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#PaperMoney: How it works

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The Denis Hurley Centre has started a project to help Durban’s homeless become self-employed newspaper vendors.

Paper Money, in partnership with Independent Media and Urban Lime, started its pilot today with the homeless selling The Mercury and sister paper the Daily News, at intersections around Durban.

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The sellers will wear these vests while on dutyA familiar sight at most street corners around the country, beggars like Thabani Chauca find the only way to survive is through the little they get from beggingThe initiative aims to empower the beggars by making them newspaper sellers

To give these sellers a hand up, instead of a hand out, motorists are asked to give the uniformed sellers paper money – a R10 note – half of which will be kept by the homeless person.

Paper Money was the brainchild of Raymond Perrier, the director of the Denis Hurley Centre, which works a lot with the homeless.

Having worked overseas, particularly in London and New York, Perrier saw how homeless people there sold newspapers instead of begging.

However, these publications that were specifically created for sale by the homeless, were expensive to produce and people bought out of obligation and didn’t really read them.

“It was while sitting with Jonny Friedman of Urban Lime that I thought, there are newspapers people are already buying every morning. A partnership with Independent (Media) means the homeless are selling something people are buying regularly anyway.”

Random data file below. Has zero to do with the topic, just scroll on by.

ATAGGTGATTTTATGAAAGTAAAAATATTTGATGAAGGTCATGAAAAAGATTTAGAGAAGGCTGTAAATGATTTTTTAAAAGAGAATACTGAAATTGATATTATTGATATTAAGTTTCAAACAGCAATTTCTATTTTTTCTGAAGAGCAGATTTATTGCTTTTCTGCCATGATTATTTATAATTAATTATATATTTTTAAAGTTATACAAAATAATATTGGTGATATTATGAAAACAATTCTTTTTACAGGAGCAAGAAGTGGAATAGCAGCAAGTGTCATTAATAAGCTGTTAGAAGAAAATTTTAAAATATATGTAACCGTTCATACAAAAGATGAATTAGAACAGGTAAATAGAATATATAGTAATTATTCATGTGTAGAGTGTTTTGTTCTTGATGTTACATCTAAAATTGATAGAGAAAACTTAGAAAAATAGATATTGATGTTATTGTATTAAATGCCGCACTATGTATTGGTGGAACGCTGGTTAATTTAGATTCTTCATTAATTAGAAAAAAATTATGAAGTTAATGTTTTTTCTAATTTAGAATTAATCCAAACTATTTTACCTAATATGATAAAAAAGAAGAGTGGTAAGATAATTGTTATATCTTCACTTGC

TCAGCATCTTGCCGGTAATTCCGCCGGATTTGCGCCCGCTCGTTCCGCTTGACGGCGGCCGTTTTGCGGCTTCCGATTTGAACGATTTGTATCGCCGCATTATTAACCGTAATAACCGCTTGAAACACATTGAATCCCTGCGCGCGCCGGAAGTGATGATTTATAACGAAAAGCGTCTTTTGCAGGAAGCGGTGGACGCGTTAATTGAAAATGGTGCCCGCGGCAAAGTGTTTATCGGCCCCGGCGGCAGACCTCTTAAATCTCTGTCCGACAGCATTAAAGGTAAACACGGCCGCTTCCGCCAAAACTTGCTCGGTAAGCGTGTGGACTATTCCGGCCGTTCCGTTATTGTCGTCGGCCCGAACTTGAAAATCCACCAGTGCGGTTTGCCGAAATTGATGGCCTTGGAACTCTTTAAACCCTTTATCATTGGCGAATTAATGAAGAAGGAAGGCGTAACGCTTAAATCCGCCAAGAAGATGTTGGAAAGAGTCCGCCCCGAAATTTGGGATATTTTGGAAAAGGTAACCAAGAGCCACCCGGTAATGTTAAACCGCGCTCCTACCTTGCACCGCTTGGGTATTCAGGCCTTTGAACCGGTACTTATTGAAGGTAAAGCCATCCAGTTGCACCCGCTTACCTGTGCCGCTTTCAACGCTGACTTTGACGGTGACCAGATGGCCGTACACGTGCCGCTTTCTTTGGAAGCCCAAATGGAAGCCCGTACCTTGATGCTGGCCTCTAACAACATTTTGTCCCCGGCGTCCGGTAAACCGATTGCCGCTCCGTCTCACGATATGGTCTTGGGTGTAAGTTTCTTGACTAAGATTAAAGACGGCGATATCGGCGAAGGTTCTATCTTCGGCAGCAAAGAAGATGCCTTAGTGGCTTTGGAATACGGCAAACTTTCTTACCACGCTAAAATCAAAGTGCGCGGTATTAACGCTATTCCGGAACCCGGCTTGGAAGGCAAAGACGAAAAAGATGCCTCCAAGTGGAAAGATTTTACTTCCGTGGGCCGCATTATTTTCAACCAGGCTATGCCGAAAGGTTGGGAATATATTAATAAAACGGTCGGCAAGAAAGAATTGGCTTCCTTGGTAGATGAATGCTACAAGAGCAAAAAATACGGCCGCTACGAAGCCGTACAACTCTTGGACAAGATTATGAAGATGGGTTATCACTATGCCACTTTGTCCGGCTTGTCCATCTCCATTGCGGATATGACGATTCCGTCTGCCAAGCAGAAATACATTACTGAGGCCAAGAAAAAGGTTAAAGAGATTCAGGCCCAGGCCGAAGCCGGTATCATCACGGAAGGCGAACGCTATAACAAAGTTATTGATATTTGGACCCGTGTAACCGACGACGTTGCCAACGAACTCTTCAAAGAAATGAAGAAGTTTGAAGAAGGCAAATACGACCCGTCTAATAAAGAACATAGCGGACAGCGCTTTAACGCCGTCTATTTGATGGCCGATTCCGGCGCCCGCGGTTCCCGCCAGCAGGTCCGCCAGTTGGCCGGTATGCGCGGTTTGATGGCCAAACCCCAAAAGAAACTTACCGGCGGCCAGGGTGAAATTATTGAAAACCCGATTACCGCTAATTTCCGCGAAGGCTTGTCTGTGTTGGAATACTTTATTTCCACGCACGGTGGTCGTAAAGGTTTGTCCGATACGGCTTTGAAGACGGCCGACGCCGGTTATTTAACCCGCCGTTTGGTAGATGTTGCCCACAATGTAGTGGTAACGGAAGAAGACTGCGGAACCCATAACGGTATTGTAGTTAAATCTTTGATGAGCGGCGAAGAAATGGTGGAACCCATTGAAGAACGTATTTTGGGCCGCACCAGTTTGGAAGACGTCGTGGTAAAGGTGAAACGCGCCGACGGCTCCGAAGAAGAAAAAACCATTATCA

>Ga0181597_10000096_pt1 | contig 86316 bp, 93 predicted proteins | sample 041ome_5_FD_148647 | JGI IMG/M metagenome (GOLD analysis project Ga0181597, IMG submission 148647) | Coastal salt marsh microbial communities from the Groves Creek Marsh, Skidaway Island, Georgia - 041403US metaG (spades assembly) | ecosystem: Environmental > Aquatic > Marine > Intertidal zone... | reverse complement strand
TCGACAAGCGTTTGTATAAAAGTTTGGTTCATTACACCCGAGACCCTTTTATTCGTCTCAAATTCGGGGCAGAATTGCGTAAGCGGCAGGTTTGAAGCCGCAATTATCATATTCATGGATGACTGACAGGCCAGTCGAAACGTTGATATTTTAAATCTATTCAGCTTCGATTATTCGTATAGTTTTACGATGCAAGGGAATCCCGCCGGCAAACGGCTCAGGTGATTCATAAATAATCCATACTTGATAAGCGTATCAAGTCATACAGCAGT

Perrier believes that motorists who give do so more freely and feel better about giving to someone who is doing something.

“So rather than moving beggars, change them from being beggars to being entrepreneurs,” he says.

With the pilot starting today, Perrier would ultimately like to see an army of newspaper sellers and not beggars, earning a reliable income with which they can pay for accommodation and get off the streets.

“We want to see people who will build relationships with regular customers and come back and say they got a job or an opportunity.

Instead of being seen as a nuisance we want them to be recognised as fellow citizens playing their part in the shared responsibility to make the city better,” he said.

Friedman is the founder and chief executive of Urban Lime, which is involved in Durban’s urban regeneration.

“We’ve acquired a lot of buildings in and around the city. We’re dedicated and working very hard at bringing the city

back to life,” Friedman says.

Beggars at every intersection on the perimeter of the CBD creates a poor perception of the city as being downtrodden and underinvested.

“This project deals directly with that. It turns the problem into its own solution.

“Once you give a person a uniform, a name badge and the dignity of doing a job, it completely changes the perception.

“As a motorist you feel like they are coming to you with a proposition to buy something, it deals with the indignity of having to beg,” said Friedman.

He said Urban Lime was proud to fund the project to a point where it was able to sustain itself.

“We are committed to see it working, it’s a huge step forward for the city,” Friedman said.

Stuart Talbot, Paper Money’s project manager at the Denis Hurley Centre, scouted street corners around the Durban CBD for almost two months looking for people over the age of 18 who did not beg with children.

“There was a little apprehension from the beginning mainly because they were nervous about being exposed – there is a certain anonymity on the street.

But many were keen because they recognised this project will change the way people see them. They will be doing something legitimate,” Talbot said.

He believes that many people on the street would like to get enough money to be able to get out of the “loop” and Paper Money was geared to help them do just that.

The Mercury

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